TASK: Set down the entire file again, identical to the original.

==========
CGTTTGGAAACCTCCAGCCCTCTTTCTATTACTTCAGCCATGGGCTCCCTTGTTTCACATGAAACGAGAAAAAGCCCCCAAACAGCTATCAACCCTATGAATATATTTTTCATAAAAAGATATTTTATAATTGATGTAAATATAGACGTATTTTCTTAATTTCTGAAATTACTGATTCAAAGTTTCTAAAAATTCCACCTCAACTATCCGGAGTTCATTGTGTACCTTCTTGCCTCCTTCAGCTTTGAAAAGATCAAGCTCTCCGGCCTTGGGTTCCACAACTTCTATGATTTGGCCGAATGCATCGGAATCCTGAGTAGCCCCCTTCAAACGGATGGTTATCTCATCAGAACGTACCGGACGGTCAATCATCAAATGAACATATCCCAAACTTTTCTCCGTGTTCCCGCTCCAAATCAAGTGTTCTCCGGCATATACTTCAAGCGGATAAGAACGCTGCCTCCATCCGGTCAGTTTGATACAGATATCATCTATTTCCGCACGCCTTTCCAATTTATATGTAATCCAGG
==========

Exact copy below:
CGTTTGGAAACCTCCAGCCCTCTTTCTATTACTTCAGCCATGGGCTCCCTTGTTTCACATGAAACGAGAAAAAGCCCCCAAACAGCTATCAACCCTATGAATATATTTTTCATAAAAAGATATTTTATAATTGATGTAAATATAGACGTATTTTCTTAATTTCTGAAATTACTGATTCAAAGTTTCTAAAAATTCCACCTCAACTATCCGGAGTTCATTGTGTACCTTCTTGCCTCCTTCAGCTTTGAAAAGATCAAGCTCTCCGGCCTTGGGTTCCACAACTTCTATGATTTGGCCGAATGCATCGGAATCCTGAGTAGCCCCCTTCAAACGGATGGTTATCTCATCAGAACGTACCGGACGGTCAATCATCAAATGAACATATCCCAAACTTTTCTCCGTGTTCCCGCTCCAAATCAAGTGTTCTCCGGCATATACTTCAAGCGGATAAGAACGCTGCCTCCATCCGGTCAGTTTGATACAGATATCATCTATTTCCGCACGCCTTTCCAATTTATATGTAATCCAGG